The path to success

Full-day preschool has benefits that literally grow with kids

The Cherry Hill board of education is in the process of converting its preschool program from half to full day beginning in the fall, a move happening all over South Jersey.

The district will use a preschool curriculum approved by the state Department of Education that will continue to be a play-based program with a number of choices for students on what activities they will do and at what times.

- Advertisement -

Statewide, full-day preschool is a high priority for the administration of Gov. Phil Murphy, who is helping school systems in New Jersey pay for quality programs. He announced in February that state districts will get an additional $120 million in grants for expansion, on top of funds already allocated to 16 districts last September. Among the latter are schools in Burlington, Camden and Gloucester counties, including Westampton, Gibbsboro, Lawnside and South Harrison.

Overall, Murphy’s goal of providing free, full-time preschool to every 3- and 4-year-old in the state has resulted in the addition of programs in more than 160 school districts – with room for 12,000 additional students.

“Expanding access to free, full-day preschool programs represents an investment in the future of New Jersey’s children,” the governor said in February. “A quality preschool education provides students with the foundational skills they need to learn and succeed as they advance through life, which is why we must – and will – continue to work toward universal pre-K throughout New Jersey.”

Murphy is right on point: Children who enter kindergarten without preschool will likely be left behind some of their peers. According to the National Institute for Early Childhood Research, nearly half of all 3-year-olds and a third of 4-year-olds in the U.S. were not enrolled in preschool in 2019.

Those who were achieved goals that could benefit them as adults, NPR reported in 2021.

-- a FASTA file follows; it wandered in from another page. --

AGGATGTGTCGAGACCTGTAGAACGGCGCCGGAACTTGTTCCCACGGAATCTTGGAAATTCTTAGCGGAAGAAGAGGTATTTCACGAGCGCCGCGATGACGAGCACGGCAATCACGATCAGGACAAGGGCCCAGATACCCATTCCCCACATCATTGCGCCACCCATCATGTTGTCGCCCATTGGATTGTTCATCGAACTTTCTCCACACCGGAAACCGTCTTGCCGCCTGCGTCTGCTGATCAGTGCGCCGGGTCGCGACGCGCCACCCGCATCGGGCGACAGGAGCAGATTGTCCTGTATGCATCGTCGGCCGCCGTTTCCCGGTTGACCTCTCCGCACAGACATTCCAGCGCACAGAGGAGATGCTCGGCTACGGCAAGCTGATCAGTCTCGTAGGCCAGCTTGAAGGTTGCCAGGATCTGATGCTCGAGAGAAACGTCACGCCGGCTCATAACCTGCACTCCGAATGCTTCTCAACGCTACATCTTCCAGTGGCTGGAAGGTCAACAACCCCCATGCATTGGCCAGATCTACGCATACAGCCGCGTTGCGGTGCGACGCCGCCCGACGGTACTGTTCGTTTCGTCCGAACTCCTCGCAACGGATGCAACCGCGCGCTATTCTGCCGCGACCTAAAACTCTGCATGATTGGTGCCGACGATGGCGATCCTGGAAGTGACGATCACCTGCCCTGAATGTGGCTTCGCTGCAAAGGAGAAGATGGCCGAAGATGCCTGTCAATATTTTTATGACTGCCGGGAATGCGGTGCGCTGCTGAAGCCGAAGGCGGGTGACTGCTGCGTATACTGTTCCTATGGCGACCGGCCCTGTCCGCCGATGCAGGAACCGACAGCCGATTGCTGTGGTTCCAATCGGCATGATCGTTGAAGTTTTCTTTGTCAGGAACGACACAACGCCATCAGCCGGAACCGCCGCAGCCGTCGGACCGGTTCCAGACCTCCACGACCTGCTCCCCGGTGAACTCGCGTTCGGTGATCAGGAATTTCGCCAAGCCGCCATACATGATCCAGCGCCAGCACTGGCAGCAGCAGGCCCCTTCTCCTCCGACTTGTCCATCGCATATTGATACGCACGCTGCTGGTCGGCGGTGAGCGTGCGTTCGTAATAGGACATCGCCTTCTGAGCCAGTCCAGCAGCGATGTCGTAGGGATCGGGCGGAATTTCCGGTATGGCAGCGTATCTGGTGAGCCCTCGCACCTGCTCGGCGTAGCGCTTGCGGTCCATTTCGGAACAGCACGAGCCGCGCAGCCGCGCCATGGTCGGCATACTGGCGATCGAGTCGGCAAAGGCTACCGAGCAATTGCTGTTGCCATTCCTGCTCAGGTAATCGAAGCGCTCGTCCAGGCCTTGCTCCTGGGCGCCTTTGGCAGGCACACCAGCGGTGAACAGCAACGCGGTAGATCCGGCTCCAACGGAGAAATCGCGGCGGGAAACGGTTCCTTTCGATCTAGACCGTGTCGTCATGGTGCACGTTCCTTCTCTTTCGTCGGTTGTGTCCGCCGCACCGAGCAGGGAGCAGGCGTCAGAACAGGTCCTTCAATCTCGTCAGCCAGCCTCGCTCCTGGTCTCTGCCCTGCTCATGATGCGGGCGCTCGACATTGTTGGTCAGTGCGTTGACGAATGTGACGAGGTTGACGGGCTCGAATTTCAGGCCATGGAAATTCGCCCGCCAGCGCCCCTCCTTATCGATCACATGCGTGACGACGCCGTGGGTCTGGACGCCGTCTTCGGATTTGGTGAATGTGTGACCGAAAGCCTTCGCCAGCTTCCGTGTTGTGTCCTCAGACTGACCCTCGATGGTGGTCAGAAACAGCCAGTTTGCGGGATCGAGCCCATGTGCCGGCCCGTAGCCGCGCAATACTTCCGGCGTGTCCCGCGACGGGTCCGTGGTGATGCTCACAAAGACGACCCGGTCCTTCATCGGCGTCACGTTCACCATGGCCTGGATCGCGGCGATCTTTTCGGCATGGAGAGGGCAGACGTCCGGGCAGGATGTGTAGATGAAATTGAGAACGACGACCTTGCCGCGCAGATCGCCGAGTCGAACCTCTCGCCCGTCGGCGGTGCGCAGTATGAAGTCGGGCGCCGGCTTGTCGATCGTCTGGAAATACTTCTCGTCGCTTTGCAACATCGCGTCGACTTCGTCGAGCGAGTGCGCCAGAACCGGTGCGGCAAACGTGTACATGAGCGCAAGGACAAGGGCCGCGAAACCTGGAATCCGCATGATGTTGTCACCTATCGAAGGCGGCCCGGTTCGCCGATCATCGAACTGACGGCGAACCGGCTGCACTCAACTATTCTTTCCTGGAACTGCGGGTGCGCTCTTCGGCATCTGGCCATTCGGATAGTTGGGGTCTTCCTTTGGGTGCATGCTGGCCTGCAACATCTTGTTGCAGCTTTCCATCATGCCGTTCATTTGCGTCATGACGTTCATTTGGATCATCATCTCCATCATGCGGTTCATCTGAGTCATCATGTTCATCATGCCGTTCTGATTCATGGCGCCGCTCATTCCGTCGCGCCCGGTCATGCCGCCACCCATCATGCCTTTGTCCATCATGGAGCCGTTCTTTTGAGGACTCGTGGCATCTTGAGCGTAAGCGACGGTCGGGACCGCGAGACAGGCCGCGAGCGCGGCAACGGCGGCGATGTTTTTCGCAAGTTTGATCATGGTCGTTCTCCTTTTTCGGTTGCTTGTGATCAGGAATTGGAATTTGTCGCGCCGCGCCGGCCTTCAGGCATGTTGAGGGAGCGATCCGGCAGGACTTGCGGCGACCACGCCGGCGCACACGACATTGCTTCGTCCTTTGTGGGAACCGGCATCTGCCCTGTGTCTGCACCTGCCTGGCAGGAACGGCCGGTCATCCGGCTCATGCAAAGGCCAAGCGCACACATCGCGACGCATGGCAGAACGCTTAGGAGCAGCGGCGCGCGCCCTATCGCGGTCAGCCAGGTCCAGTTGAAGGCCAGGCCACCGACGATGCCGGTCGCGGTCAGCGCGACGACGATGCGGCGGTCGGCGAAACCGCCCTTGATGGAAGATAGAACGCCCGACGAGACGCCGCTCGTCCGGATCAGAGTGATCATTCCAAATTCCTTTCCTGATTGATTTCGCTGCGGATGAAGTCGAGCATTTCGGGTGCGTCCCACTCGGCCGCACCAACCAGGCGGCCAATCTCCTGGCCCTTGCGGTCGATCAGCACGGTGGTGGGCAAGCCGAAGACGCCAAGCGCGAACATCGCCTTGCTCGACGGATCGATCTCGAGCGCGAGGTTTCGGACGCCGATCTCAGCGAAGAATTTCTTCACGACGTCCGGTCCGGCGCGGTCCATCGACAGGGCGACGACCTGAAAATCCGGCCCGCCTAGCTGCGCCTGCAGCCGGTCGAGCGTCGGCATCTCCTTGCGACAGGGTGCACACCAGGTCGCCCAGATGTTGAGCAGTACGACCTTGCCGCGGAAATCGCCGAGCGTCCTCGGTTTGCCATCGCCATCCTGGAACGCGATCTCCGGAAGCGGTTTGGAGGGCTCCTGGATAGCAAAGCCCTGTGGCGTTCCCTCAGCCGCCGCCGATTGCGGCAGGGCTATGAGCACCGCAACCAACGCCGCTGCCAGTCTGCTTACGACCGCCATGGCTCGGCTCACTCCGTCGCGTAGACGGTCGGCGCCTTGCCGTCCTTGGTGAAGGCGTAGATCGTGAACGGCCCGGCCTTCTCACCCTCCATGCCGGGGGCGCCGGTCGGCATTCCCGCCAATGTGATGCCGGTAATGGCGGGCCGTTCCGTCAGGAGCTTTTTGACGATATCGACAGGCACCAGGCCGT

One experiment in Michigan during the 1970s showed that kids who participated in preschool were much less likely to get arrested, go on welfare or be unemployed. They also earned more in their lifetimes.

Some parents may not buy into that, because of persistent myths about preschool, among them that it is all about just playing games and singing songs. Wrong. Parents may think they can teach the same things children learn in preschool – including socialization – at home. Wrong again.

“By expanding access to high-quality preschool programs, we ensure more students throughout New Jersey can take advantage of the social and emotional development that comes with early education,” state Assemblywoman Pamela Lampitt noted.

As far back as 2014, researchers have pointed to full-day preschool as an essential step toward kindergarten. A study released that year in the Journal of the American Medical Association and published in Time magazine found that children in full-time preschool are better prepared for learning and social interaction than those in part-time programs.

Researchers looked at 1,000 low-income and ethnic-minority 3- and 4-year-olds enrolled in Chicago’s Child-Parent Center Education Program and noted improvement in four of six measures of school readiness. Children in full-day programs showed higher scores in social development, language, math and physical health than their part-time peers.

“This is not just an investment into our schools,” Lampitt noted of extended preschool. “It’s a commitment to our children’s futures.”

- Advertisment -